Five artists, Sarah Barthelélémy Sibi, Michal Korman, Joelle Bondil, Emmanuelle Leblanc, Gennaro Scarpetta, five different personalities, five ways to interpret the proposed theme, suggested in the orbit of the Leonardo project, born by the synergetic action between the French association “Kill oh What” and the Museo Diocesano of San Prisco in Nocera Inferiore.  The Threads of Faith is the leitmotif of an exhibition that seeks to investigate the peculiarities of contemporary art at a crossroads between the practice of acting and the lyricism of interiority.  Sarah  focuses on the luminist apparition, following the suggestion of the place: “Hélices” that is the projections and reflections of Gothic memory that exalted the solemnity of the medieval cathedrals, establishing the indissoluble marriage between  the Christian divinitas and the al earthly humanitas.  The reflection that the light beams produce recall and reinforce the Christian marriage, this time suggested in a cloister, the Baroque one of the imposing nucerinus building, in a way that the theme of contemplation,  renews, according to Barthélémy’s interpretation, beyond the spirituality of the temples of Christianity.  Then Sarah Barthélémey Sibi’s “Hélices” become those thin and very colored threads from which the artistic act takes shape and appears, in a process that does not tend to dissolve in a didactic exhibition but rather tends to introduce the viewer to a visual and hieratic catharsis, exactly as in the European traditio of the millennium  just ended.  Emmanuelle Leblanc supports the concept of the apparition: with his “Nymph” he repeats the ancestral myth of   the profoundness of the Western culture thought according to which Narcissus’ experience cannot be considered entirely completed.  New times and avant-garde techniques, the pond and the water that have characterized it give way to contemporary stigmatisms; remains though the mystery of a comparison between the self and the other.  Emmanuelle focuses his attention on the spirituality of the individual, on the continuous comparison between being and appearing, on the levity of the symbol that has its deep roots in the Helladic culture.  The eidolon of the ancient Greek thought reemerges in all its profundity, filtered by the still of an unusual religion which can although still be explored and analyzed.  Joelle Bondil, thanks to her experience in visual artist, recovers an ancestral technique of introducing herself into the ductus of the exhibition: the thread, the real one made of cotton that has come immaculately down to us, from the palatial (magnificent) experience of Minoan mythological ancestry, in a perfect religious syncretism crossing  the centuries and  different cultures.  The “Heads” that she has carried out through the obsolete technique (for the careless and nasty!) of the enduring ironwork, configure as disarming, common votive offerings (ex voto), of a society that absorbs and engulfs everything.  Joelle, through her thin threads, recovers the bond with the ancient vulgate of Europe.  She, in a very poetic way, reproduces the Mnemosyne’s wisdom, Uranus’ and Gaea daughter, loved by Zeus; she who had  discovered the great, immense power of memory, but also its transience (briefness) if unmarried to the act of Faith, the one that God’s Son has proposed to man as a way of salvation.  Theseus, then, is no longer the titanic hero who frees Ariadne from the Minotaur’s greed; according to Joelle Bondil’s proposition, the thread has the ability to keep the relationship with religion balanced; an ancient metaphor that renews each time the bond tends to weaken, when the contemporary anxieties try to take over.  As for the other two artists, the Slovak Michal Korman and Gennaro Scarpetta, the starting points apparently seem to differ: the former provides the results of an initiatory journey, made between 2005 and 2007 in the lands of Italy, seeking a comparison with an art culture different from his Mid-European education, following the experience of the Grand Tour’s founders, in the aftermath of Jacques-Louis David and Théodore Géricault.  Michal Korman elects Jean-Baptiste Camille Corot as his master during his voyage of the animus  and body, looking for that Aristotelian beauty that Italy still lavishes in the collective imagination.  Venice and Rome become polycentric terms of Korman’s inquiries and expectations.  The waters of the Venetian Lagoon, almost motionless in the slowness of their movement, and ,as a contralto, the copious fluidity of the Tiber’s waves that have seen the blood of Christian martyrs flow under the Roman bridges and the yearnings of the Civitas Aeterna, according to the Augustinian meaning, are the supreme protagonists.   In Michal Korman’s hands the wise and controlled use of the oil painting technique and of the evocative, nostalgic one of the “en plein air” prophets show a lightness of stroke that renews and revisits Corot’s painting.  Gennaro Scarpetta betrays, with his very colored accents and with his controlled introspection of his “pandering” puppets, the religious roots of his art trail.  He reveals, through the calmness of his new pictorial language, full of French accents and lately of the “esprit d’art” of Berlin’s conclave, his, no more academic, tribute to Giorgio Morandi, to Felice Casorati’s magical and dreamy realism and to Chaim Soutine’s vibrant and tender anguish.  The threads appear on the long canvas and in his works as strong and firm bindings towards a renewed secularism of his very personal faith.  They then turn, along the path of our exhibition, into the monocentric and polysemic cords of Art, at times apparently bent, but that in an minute, under the pressure of fair winds suddenly hoist for man’s redemption and for his final catharsis.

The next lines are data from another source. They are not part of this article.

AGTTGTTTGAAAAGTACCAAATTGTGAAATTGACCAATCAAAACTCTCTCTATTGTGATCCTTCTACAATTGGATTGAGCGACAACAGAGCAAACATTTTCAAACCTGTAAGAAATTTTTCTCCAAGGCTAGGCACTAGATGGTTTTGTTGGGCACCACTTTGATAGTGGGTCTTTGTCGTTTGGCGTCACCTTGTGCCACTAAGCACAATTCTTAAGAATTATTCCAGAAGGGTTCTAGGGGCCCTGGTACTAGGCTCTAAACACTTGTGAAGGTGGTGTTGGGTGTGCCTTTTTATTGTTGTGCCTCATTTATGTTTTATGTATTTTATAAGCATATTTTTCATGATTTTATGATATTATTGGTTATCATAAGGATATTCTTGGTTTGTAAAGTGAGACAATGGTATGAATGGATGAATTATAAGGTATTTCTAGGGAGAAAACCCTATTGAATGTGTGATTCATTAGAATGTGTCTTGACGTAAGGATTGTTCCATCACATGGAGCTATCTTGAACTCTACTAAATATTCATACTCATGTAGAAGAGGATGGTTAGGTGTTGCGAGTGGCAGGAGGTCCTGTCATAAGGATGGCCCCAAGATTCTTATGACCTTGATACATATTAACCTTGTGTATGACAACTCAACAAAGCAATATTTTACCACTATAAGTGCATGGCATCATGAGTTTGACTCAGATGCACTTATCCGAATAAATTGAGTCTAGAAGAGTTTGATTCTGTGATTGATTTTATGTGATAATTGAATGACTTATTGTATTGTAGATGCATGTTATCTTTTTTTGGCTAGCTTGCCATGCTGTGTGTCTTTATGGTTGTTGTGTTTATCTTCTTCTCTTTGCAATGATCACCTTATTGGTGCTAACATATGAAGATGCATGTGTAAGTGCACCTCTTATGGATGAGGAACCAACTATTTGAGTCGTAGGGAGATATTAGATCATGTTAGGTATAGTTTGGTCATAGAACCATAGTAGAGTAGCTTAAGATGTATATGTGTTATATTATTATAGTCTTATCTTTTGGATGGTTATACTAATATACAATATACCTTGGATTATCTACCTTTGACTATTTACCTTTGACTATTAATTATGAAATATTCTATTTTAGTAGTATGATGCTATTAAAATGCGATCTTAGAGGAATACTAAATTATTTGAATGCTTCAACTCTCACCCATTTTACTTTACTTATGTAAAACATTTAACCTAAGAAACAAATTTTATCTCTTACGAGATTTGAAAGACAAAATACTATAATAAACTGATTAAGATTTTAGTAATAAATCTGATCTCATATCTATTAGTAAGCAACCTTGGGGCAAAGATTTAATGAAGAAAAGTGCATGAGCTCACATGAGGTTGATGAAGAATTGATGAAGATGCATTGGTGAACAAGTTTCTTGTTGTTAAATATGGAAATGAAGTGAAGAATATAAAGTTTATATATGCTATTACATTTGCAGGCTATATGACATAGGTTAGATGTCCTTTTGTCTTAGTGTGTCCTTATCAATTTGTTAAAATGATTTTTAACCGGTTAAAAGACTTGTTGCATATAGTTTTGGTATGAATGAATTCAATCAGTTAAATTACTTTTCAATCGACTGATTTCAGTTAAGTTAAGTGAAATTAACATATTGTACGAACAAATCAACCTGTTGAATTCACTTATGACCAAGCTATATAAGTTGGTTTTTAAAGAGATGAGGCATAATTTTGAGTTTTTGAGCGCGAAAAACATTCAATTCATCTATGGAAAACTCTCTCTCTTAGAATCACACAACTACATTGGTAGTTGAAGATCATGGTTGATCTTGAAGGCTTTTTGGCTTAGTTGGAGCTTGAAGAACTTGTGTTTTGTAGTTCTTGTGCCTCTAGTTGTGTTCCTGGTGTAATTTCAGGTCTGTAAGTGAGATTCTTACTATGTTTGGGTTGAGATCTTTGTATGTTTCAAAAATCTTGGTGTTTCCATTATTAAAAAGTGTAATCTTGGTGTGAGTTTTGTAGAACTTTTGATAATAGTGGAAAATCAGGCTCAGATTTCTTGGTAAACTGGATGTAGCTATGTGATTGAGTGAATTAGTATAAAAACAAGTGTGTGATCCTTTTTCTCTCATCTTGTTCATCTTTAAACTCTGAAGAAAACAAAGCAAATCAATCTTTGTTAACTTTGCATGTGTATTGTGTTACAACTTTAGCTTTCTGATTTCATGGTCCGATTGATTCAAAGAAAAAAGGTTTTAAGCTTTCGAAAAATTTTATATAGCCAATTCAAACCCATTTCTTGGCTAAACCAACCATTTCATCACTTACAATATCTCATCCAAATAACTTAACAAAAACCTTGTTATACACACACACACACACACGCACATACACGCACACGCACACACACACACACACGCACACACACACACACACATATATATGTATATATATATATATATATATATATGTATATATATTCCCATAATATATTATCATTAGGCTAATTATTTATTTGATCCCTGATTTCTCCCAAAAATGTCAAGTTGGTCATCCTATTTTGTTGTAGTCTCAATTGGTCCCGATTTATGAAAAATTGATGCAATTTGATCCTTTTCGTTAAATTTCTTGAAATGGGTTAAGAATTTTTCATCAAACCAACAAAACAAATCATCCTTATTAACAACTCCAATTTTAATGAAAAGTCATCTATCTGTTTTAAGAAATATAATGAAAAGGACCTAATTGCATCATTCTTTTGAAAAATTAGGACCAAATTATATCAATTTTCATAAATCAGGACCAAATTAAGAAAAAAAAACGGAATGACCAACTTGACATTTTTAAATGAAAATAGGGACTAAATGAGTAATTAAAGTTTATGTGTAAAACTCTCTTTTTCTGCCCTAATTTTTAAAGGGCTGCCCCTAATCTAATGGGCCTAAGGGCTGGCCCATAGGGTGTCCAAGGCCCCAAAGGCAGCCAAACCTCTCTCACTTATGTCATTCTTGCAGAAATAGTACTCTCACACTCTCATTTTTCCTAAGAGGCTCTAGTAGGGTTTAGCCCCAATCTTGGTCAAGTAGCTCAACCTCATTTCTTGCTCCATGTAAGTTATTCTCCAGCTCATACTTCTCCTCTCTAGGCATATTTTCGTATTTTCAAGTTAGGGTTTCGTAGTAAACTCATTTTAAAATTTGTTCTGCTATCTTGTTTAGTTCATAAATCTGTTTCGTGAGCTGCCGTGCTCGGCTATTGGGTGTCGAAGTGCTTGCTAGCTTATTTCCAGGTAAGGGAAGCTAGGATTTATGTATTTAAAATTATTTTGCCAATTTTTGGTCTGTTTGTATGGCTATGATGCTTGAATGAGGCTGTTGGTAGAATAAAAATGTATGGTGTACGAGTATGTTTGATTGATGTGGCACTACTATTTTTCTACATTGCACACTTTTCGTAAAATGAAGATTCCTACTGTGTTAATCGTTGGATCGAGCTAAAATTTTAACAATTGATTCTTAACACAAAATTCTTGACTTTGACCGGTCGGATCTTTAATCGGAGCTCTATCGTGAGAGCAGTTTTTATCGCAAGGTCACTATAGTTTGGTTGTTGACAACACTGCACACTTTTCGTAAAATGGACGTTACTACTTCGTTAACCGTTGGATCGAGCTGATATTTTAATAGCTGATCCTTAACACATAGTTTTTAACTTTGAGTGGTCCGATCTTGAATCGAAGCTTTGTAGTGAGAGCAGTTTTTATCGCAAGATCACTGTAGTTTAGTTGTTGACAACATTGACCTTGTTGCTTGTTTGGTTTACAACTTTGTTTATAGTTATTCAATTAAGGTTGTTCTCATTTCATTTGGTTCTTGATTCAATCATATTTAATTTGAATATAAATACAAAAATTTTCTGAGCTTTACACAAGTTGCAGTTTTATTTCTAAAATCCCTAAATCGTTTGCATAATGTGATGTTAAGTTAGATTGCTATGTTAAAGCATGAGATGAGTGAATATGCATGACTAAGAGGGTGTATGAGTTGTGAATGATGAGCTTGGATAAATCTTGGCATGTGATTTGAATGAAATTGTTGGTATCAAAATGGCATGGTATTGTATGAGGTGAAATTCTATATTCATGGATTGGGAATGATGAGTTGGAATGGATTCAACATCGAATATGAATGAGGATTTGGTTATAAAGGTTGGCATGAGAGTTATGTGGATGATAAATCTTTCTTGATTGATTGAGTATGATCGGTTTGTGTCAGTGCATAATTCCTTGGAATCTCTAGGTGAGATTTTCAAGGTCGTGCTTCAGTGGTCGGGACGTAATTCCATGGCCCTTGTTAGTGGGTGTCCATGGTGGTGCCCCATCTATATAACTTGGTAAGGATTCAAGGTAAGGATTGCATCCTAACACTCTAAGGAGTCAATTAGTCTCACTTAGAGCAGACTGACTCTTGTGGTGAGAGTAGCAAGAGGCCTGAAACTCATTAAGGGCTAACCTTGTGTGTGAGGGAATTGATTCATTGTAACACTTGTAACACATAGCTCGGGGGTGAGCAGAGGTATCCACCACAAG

Teobaldo Fortunato

(English translation  by Daniela Zambrano)